Autonomous entities communicating by passing messages. The next step is to claim that the same programming paradigm can be applied both for centralized (single address space, single machine) programs and for distributed programs. In other words, one can take a program developed without distribution in mind and execute it in a distributed system simply by placing the objects on different machines and providing a mechanism that transparently transforms local communication into distributed communication. The ultimate goal is to make distribution transparent to the programmer by hiding it through underlying inter-object communication. At the present time, most OO distributed systems provide some degree of distribution transparency (Roughly speaking, distribution transparency means the very fact of hiding distribution-related aspects.) Distribution transparency even became a metric for evaluating distributed systems: it is frequently heard or read that "system X is really great because, with X, one can view a remote object in the same way as a local object. As a consequence, one can directly reuse, in a distributed context, an application written in a centralized context (without distribution in mind)." This is a very misleading approach because, as we will discuss, distribution transparency is impossible to achieve in practice. Precisely because of that impossibility, it is dangerous to provide the illusion of transparency.

The myth of transparent distribution. Considering objects to be the units of distribution of a program is indeed sensible. After all, an object is a self-contained entity that holds data and procedures and that is supposed to have a uniquely identified name. Nevertheless, providing a mechanism that can transparently transform local communication into distributed communication is not very reasonable.

A transparent transformation first means encoding and decoding, behind the scenes, the name of an operation and its arguments into some standard format that could be shipped over a wire. The overhead introduced by this task varies according to the degree to which the marshaling process is dynamic (for example, static versus dynamic stubs and skeletons) and the method used to code the data to be transferred over the wire (usually called serialization). In any case, the time taken to perform this task is strictly overhead in comparison with the latency of a local invocation. After the marshaling task is over, the caller's thread is typically blocked until a reply is returned. At the remote machine, a dual unmarshaling task is triggered and the operation of the callee is invoked. When this operation terminates, the reply is marshaled and then sent back over the wire to the caller. Latency might become a major concern here because transparency can only be effective if the time taken by a remote invocation is similar to that of a local invocation. One might argue that the generation of static stubs and skeletons together with optimized serialization techniques might lead to very good performance over a fast transmission network and indeed make a remote invocation look like a local one. This might indeed be true in a LAN under the very strong assumption that no process, machine, or communication failure occurs.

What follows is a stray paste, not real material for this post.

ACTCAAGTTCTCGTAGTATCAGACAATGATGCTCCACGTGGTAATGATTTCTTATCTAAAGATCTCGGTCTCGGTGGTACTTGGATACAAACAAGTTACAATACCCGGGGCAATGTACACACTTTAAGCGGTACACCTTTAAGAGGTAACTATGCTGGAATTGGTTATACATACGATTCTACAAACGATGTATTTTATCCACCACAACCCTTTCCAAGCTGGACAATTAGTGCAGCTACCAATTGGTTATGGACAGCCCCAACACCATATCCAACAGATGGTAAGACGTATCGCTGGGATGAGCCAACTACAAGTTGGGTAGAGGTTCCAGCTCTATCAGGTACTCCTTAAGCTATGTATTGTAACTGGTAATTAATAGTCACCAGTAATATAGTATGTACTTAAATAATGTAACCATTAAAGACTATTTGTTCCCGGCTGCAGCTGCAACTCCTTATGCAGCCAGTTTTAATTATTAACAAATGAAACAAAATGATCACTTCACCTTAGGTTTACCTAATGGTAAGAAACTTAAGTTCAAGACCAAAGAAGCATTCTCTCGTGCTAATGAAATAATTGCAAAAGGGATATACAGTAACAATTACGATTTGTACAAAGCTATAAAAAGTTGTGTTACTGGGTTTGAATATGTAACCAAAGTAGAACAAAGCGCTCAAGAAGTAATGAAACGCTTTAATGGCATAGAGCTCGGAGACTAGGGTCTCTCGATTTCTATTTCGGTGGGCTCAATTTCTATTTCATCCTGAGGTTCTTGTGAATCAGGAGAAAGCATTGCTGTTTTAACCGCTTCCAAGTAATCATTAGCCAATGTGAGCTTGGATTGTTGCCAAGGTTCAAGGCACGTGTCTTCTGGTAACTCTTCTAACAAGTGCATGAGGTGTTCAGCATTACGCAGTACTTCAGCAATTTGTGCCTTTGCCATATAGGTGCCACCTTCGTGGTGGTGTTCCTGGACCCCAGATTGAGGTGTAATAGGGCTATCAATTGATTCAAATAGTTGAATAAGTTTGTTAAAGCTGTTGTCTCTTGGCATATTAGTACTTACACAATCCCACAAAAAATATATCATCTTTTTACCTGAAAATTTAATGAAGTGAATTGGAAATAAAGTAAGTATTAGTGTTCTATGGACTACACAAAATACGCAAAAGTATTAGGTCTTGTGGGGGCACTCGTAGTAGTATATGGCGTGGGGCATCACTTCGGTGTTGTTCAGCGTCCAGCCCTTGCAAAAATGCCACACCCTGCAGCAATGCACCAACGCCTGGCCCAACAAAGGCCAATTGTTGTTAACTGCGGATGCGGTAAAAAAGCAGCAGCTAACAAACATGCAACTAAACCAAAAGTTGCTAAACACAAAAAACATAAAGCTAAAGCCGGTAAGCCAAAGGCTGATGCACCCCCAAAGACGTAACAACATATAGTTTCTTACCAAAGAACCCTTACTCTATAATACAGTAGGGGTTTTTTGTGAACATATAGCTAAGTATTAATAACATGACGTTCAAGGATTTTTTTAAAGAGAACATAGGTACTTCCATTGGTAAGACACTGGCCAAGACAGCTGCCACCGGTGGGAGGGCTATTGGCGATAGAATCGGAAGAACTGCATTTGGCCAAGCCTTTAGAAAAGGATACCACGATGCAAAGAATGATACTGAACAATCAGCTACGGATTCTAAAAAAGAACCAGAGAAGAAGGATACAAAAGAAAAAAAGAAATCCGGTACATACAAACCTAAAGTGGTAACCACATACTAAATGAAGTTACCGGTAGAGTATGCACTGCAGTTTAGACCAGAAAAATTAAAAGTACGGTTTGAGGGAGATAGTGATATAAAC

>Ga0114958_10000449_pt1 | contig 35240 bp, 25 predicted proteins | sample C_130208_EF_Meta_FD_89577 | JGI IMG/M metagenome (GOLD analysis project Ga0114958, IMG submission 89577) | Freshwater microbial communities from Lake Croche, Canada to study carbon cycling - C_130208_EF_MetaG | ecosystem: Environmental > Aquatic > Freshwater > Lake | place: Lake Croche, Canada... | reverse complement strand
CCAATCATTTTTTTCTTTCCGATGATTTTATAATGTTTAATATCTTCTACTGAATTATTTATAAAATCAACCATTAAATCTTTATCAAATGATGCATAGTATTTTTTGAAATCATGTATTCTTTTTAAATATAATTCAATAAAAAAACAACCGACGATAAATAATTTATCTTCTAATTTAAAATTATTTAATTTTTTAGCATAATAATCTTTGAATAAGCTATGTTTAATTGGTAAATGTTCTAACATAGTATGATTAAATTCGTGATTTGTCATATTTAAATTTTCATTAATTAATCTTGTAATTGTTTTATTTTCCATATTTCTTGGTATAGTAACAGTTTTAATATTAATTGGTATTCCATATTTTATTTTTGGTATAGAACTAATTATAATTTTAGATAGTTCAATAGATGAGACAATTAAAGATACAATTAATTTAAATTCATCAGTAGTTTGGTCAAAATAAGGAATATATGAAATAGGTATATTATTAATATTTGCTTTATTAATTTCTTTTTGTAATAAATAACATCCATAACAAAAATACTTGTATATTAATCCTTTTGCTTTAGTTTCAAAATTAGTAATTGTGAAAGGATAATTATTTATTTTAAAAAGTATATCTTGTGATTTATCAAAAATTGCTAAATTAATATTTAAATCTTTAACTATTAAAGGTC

If a failure occurs somewhere between the caller and the callee (for instance, the link, the callee process, or the callee machine fails), then it is impossible to continue to provide any illusion of transparency, at least not with a simple remote method invocation protocol. Two more sophisticated techniques might be considered to extend the basic remote invocation mechanisms: retry behind the scenes or replication. The first technique requires some transactional mechanism that would abort the effects of the callee operation execution in case of a failure and retry the invocation until it eventually succeeds. The second alternative consists in masking failures through replication. Neither of those techniques can hide failures for all types of objects in all kinds of failure scenarios. Even when they can, the overhead introduced by the mechanisms is usually considerable and makes a significant difference between the latency of a remote invocation and that of a local one.